United Continental chairman to step down

united airlines

United Continental is making nice with two activist hedge funds that threatened to overhaul the company's board.

The airline announced on Wednesday that non-executive chairman Henry Meyer will step down before the company's annual shareholder meeting later this spring. Two other current board members will also not stand for re-election at the meeting.

This is a victory for Altimeter and PAR Capital, the two investment firms that collectively own a 7.2% stake in United (UAL).

The compromise between United and the two hedge funds puts an end to the possibility of a nasty fight at the company's shareholder meeting. It is also a sign that United may be stabilizing after what can only be described as a turbulent few months.

Last month, the two funds nominated a slate of six board directors -- including former Continental CEO Gordon Bethune -- and said they would push other shareholders to vote for them in order to shake things up at the airline.

Related: These investors wanted to create turbulence at United

But the hedge funds agreed to drop their plans for greater control of the board after United agreed to add PAR Capital managing director Edward Shapiro and former Orbitz CEO Barney Harford to the board. (Orbitz is now owned by Expedia (EXPE).)

United and the two funds also said they plan to name another independent director to the board within the next six months.

United CEO Oscar Munoz, who was expected to become chairman after the company's 2017 annual meeting, will now do so in 2018. Robert Milton, a former CEO of Air Canada who was named to United's board last month, will become the new chairman.

Last September, former CEO Jeff Smisek was forced out in the wake of a corruption probe. United was accused of trying to curry favor with the Port Authority of New York and New Jersey.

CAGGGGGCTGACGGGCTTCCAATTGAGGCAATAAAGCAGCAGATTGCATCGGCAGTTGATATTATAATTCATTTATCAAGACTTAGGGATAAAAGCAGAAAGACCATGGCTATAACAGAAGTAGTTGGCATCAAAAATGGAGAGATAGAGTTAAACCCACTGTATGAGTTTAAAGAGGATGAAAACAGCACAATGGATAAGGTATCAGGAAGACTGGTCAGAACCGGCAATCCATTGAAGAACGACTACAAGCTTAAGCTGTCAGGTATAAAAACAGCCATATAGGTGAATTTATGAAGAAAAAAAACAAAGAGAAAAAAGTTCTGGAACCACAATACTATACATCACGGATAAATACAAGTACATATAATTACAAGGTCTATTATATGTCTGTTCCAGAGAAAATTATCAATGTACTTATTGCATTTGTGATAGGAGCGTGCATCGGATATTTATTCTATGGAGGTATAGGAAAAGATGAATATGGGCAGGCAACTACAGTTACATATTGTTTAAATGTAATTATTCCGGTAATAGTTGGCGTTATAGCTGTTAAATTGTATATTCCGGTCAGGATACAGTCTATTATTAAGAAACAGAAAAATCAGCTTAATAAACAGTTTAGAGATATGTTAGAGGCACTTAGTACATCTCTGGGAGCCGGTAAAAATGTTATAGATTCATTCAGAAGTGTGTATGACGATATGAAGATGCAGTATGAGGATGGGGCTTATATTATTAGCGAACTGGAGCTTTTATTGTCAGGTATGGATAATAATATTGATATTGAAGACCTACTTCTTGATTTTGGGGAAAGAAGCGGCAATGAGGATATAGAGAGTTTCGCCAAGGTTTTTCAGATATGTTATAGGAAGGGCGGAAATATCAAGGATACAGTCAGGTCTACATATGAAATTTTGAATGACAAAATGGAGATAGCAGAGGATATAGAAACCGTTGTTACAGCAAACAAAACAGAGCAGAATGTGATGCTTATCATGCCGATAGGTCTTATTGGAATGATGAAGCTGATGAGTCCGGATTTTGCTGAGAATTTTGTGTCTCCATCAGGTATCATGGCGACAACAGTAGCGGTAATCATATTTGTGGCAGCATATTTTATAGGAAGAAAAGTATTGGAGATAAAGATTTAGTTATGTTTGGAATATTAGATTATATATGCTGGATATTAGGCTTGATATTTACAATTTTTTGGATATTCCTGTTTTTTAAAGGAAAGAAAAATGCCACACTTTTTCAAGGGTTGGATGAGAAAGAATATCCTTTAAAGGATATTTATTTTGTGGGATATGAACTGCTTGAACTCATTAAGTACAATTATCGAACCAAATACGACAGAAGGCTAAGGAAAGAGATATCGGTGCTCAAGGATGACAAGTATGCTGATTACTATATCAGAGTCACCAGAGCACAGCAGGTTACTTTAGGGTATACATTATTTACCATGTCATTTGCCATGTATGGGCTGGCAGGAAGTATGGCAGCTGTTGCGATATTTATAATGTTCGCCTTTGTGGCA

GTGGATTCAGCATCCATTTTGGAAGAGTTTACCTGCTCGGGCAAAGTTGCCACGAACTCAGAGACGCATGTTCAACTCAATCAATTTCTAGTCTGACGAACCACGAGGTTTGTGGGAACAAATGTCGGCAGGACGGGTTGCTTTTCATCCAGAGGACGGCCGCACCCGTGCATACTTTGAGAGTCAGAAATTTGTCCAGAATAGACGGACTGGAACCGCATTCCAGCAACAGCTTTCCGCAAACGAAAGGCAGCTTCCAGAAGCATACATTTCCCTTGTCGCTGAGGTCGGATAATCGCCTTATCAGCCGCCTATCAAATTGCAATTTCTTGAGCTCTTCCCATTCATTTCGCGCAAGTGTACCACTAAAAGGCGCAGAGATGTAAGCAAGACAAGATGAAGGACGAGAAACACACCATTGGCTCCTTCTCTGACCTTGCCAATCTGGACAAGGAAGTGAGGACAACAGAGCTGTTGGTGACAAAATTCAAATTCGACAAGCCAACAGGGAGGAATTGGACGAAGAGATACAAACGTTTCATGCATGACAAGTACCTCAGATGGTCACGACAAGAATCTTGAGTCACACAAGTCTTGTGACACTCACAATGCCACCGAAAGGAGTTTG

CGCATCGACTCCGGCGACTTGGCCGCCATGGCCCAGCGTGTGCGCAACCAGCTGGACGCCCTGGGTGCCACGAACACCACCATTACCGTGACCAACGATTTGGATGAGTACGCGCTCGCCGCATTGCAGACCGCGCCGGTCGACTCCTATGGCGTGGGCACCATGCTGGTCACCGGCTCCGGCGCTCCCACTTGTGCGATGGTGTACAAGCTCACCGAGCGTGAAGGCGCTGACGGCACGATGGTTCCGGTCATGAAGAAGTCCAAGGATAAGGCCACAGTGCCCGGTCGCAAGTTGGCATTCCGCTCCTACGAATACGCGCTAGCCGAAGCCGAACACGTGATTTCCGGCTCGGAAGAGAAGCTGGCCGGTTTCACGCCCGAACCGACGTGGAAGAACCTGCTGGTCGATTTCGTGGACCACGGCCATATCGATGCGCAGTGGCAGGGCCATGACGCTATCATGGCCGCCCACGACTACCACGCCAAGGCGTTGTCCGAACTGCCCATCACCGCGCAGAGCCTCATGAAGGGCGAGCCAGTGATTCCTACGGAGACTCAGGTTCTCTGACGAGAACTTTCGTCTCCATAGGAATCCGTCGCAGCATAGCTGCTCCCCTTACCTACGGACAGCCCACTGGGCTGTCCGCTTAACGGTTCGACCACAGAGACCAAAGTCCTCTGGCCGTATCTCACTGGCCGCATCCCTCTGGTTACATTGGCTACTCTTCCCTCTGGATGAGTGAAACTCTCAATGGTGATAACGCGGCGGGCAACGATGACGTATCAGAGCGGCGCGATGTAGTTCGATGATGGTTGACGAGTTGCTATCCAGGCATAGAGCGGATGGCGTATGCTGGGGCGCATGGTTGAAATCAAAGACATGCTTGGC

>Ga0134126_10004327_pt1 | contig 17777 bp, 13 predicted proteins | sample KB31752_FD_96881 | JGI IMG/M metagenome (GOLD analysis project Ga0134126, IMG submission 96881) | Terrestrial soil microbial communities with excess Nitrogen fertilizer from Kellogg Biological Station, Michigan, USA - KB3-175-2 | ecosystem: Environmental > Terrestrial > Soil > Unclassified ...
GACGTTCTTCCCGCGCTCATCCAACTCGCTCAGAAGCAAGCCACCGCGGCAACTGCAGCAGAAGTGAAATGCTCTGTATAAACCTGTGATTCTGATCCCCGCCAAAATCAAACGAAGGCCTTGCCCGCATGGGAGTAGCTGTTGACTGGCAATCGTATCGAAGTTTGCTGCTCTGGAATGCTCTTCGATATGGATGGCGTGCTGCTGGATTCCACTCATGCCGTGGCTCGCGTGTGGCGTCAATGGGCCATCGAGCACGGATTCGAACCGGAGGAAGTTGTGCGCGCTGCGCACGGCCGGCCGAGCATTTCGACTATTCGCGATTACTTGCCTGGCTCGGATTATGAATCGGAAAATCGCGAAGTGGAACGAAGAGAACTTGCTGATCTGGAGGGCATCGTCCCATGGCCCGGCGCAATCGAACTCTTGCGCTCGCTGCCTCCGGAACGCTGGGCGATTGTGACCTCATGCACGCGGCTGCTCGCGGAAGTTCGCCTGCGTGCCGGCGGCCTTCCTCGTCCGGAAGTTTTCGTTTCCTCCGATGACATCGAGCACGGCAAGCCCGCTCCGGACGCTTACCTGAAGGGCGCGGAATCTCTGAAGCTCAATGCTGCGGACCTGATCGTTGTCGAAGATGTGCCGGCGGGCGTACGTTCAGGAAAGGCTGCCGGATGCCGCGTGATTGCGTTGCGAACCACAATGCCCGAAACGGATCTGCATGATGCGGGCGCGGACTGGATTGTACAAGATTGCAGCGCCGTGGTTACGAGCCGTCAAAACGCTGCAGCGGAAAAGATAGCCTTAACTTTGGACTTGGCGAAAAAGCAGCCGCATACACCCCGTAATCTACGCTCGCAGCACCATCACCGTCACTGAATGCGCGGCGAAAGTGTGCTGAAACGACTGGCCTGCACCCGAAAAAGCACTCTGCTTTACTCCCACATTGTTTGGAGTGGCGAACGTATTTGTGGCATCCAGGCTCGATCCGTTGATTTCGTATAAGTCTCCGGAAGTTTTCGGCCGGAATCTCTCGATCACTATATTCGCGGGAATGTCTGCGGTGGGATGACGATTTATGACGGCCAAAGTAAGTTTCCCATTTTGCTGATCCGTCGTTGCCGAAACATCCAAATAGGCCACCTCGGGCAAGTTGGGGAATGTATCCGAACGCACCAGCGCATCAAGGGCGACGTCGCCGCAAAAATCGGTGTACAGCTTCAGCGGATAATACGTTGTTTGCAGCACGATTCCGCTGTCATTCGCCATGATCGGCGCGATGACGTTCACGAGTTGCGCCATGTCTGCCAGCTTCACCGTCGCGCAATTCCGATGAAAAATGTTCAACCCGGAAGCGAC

Munoz, who had been president of railroad CSX (CSX), was hired to replace Smisek. But he was only on the job for a couple of weeks before he suffered a heart attack. Munoz subsequently received a heart transplant and returned to his job full time last month.

Related: United CEO comes back to work two months after heart transplant

All seems lovey-dovey right now though. Munoz said in a statement that he looks forward to working with the new board members and that "we appreciate the valuable input we have received from Altimeter, PAR, and other shareholders."

And Bethune, who will no longer be running for a board seat, said that "this is another sign that things are changing for the better at United under Oscar's leadership."

The reaction on Wall Street was a lukewarm one though. United's stock was flat in early trading.

United still needs to convince investors -- and travelers -- that it can regain some of the altitude it's lost since the merger with Continental in 2010.

United has routinely finished near the bottom of several consumer satisfaction surveys during the past few years.

And the stock is down nearly 10% in the past 12 months while competitors Delta (DAL), Southwest (LUV) and JetBlue (JBLU) have all gained ground. Competition in the industry could soon become tougher too as Alaska Air (ALK) looks to buy Virgin America (VA).

United will have a chance to prove to Wall Street that the turnaround is on track later Wednesday when it releases its latest quarterly results after the closing bell. Lower oil prices should help the airline.

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